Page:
How to Customize Neofetch to Your Own Feel

Written by: Subhash Chandra   |   Last updated: October 18, 2022

Neofetch is a very useful system information command-line tool that displays information about your computer hardware and operating system. You can display system information along with an ASCII logo using Neofetch. You can modify the information based on your requirements using the configuration functions. The customizations are supported for the logo, adding custom information to the output, and replacing the logo with a different Neofetch custom image.

In this tutorial, we will learn how to customize Neofetch output using different functions.

The Default Output

Let’s see the default Neofetch information before we start customizing it. This information is shown on an Ubuntu machine and it displays the logo along with the distro info, OS architecture and version, hostname, resolution info, CPU info, kernel info, memory, and other information.

neofetch ubuntu

The Configuration File

The Neofetch command-line utility has two configuration files:

  • User-specific Neofetch config stored at ${HOME}/.config/neofetch/config.conf. The default configuration is copied to this file when you run Neofetch for the first time.
  • System-wide configuration stored at /etc/neofetch/config.conf. User configuration is copied from a user-specific file to a system-wide configuration file.

Adding Custom Information

The default output of Neofetch provides useful hardware and software information about your Linux distribution. However, you may not want to see all the information and shows and thus can customize the information by editing the Neofetch config file.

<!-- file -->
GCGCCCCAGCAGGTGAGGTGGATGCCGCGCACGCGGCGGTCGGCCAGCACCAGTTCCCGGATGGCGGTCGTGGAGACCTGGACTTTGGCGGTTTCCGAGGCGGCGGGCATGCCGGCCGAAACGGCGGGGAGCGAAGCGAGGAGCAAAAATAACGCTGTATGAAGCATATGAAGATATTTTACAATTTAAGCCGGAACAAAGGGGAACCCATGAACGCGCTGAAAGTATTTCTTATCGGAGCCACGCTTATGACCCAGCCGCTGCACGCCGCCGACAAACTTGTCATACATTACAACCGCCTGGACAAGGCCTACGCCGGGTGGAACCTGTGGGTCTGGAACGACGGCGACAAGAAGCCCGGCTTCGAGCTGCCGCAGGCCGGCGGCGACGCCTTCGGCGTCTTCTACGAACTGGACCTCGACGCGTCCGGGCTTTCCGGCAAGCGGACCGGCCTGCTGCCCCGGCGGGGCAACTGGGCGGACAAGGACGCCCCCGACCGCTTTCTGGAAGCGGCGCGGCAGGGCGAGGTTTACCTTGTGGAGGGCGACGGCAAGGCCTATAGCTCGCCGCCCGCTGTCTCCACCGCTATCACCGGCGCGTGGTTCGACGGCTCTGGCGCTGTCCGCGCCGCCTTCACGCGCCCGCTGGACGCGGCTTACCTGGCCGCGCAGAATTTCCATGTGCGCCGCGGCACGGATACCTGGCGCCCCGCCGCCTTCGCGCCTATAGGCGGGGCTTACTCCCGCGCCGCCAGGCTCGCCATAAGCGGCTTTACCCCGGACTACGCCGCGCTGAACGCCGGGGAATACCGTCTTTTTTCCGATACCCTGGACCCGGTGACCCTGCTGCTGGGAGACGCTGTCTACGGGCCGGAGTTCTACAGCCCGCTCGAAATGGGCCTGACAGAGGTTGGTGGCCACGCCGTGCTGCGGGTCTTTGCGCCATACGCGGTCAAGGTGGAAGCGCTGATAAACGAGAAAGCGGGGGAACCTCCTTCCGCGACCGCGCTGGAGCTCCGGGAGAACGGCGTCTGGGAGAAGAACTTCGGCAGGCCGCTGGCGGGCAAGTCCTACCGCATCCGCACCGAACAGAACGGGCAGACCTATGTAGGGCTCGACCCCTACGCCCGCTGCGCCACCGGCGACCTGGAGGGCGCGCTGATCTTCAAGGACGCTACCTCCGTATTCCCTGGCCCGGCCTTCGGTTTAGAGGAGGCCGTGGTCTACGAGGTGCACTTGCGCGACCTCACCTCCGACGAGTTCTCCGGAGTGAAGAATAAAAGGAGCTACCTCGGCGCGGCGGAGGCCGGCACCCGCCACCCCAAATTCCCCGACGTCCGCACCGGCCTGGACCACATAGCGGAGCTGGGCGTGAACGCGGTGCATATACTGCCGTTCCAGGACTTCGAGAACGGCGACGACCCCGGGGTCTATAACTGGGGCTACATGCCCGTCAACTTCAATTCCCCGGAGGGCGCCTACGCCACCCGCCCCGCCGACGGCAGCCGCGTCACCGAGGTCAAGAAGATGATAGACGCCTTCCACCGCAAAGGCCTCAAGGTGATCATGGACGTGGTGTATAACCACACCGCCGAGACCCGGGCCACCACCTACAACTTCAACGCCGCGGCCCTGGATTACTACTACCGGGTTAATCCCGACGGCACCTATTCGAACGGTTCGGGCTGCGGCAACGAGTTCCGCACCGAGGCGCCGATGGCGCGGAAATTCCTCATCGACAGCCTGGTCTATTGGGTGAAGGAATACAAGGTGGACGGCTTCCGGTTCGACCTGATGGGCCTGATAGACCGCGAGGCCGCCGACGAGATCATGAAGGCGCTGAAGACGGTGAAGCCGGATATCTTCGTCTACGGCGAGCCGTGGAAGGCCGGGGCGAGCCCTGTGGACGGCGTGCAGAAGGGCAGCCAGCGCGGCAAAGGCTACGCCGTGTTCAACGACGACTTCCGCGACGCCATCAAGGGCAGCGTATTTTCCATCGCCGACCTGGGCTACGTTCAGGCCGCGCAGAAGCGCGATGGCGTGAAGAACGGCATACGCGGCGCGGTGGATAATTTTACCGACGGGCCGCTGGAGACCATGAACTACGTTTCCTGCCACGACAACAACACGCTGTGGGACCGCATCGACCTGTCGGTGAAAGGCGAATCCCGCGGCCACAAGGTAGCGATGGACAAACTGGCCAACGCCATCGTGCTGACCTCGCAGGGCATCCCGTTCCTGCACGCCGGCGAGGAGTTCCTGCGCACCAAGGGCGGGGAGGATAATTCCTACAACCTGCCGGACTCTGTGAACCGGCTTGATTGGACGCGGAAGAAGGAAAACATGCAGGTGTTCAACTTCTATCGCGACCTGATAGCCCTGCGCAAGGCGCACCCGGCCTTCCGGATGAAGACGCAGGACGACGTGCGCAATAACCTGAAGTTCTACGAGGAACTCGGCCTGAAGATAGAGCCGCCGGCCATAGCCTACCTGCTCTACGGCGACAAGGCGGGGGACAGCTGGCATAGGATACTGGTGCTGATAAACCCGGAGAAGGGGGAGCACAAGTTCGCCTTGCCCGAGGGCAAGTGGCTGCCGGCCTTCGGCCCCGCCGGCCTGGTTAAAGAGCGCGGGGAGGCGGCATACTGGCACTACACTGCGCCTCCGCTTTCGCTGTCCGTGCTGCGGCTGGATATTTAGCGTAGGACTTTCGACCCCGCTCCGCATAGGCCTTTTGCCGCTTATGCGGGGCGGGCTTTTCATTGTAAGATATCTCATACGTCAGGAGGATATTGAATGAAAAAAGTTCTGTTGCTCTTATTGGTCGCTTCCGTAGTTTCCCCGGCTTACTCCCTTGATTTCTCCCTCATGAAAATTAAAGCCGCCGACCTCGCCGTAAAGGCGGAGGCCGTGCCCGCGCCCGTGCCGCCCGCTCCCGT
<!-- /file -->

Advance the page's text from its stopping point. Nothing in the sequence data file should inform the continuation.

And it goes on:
Neofetch uses the print_info () bash function to show information on the terminal. Inside this bash function, it contains a list of items that Neofetch can print. When you run the command, it displays all the items that are not commented on in the function.

By default, this is how the configuration file looks like:

neofetch config file


The info helper function can be used to display or hide information from the Neofetch. By default, certain functions are commented on, which are not displayed in the output. You can uncomment or comment on an info function entry to display or hide information.

For example, to hide OS architecture information from the output, comment on the following line:

#    info "OS" distro

Similarly, to display GPU driver information, which is not part of the default information, uncomment the following line:

# info "GPU Driver" gpu_driver  # Linux/macOS only


You can use the prin function that enables you to directly display information from Neofetch by using the echo function. The prin function works the same as echo.

You can use prin to display custom messages on your terminal window. Some of the examples are given below:

# Custom message printing

prin "This is my work Ubuntu system"

# Info line printing

prin "Date" "$(date)"


You can change the colour of strings using the color function using one of the pre-programmed colour values. To use this function with prin, use the colour numbers with the color function. The following example shows how to use blue colour to display a custom message with the prin function.

# Blue colour custom message printing

prin "$(color 4)I am a system administrator."

Display Image Backend Instead of ASCII Logo